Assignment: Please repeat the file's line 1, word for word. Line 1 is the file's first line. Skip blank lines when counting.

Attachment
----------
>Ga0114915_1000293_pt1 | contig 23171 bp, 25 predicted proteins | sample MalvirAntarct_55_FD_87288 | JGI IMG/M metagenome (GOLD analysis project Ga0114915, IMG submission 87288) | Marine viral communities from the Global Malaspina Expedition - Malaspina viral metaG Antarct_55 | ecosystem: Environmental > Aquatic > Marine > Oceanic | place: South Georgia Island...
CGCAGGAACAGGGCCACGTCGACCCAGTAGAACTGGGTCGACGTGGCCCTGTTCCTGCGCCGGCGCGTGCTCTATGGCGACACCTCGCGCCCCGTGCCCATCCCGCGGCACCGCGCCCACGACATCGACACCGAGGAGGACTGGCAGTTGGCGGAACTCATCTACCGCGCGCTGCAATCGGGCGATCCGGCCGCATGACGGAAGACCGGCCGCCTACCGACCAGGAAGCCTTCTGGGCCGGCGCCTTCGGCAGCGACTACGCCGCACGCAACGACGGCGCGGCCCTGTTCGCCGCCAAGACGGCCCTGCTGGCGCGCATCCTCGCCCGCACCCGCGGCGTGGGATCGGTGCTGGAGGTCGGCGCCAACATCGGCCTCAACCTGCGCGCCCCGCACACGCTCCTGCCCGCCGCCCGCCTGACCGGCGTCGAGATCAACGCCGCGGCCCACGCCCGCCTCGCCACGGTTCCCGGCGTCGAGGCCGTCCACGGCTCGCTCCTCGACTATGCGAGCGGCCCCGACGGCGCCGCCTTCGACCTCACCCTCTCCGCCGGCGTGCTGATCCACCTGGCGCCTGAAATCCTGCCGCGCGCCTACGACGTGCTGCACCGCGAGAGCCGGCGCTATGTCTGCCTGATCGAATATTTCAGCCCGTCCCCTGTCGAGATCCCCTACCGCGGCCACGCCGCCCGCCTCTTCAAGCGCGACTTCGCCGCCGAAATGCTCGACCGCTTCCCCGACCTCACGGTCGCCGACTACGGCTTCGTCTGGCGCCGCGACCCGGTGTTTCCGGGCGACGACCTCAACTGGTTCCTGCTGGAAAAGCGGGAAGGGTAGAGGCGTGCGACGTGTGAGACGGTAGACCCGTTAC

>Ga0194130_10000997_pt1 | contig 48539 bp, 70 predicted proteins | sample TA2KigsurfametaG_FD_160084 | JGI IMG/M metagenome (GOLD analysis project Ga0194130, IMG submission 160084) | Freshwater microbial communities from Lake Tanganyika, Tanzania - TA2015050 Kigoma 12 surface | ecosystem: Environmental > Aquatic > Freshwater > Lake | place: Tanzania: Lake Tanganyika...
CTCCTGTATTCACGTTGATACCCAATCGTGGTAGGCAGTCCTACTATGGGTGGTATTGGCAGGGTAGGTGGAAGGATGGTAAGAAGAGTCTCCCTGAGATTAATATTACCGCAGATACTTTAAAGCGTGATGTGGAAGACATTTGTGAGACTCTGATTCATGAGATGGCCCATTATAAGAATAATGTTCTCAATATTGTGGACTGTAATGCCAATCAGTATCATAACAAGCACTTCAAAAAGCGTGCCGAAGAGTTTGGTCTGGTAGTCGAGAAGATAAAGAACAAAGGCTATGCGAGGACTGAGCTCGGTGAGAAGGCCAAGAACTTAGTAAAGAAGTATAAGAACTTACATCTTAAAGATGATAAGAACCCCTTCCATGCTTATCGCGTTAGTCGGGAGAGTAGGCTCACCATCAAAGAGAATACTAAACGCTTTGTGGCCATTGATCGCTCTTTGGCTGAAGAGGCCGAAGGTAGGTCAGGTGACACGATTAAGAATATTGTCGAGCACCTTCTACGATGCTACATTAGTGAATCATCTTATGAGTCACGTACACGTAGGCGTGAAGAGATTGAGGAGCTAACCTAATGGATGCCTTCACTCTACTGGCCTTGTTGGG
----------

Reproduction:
>Ga0114915_1000293_pt1 | contig 23171 bp, 25 predicted proteins | sample MalvirAntarct_55_FD_87288 | JGI IMG/M metagenome (GOLD analysis project Ga0114915, IMG submission 87288) | Marine viral communities from the Global Malaspina Expedition - Malaspina viral metaG Antarct_55 | ecosystem: Environmental > Aquatic > Marine > Oceanic | place: South Georgia Island...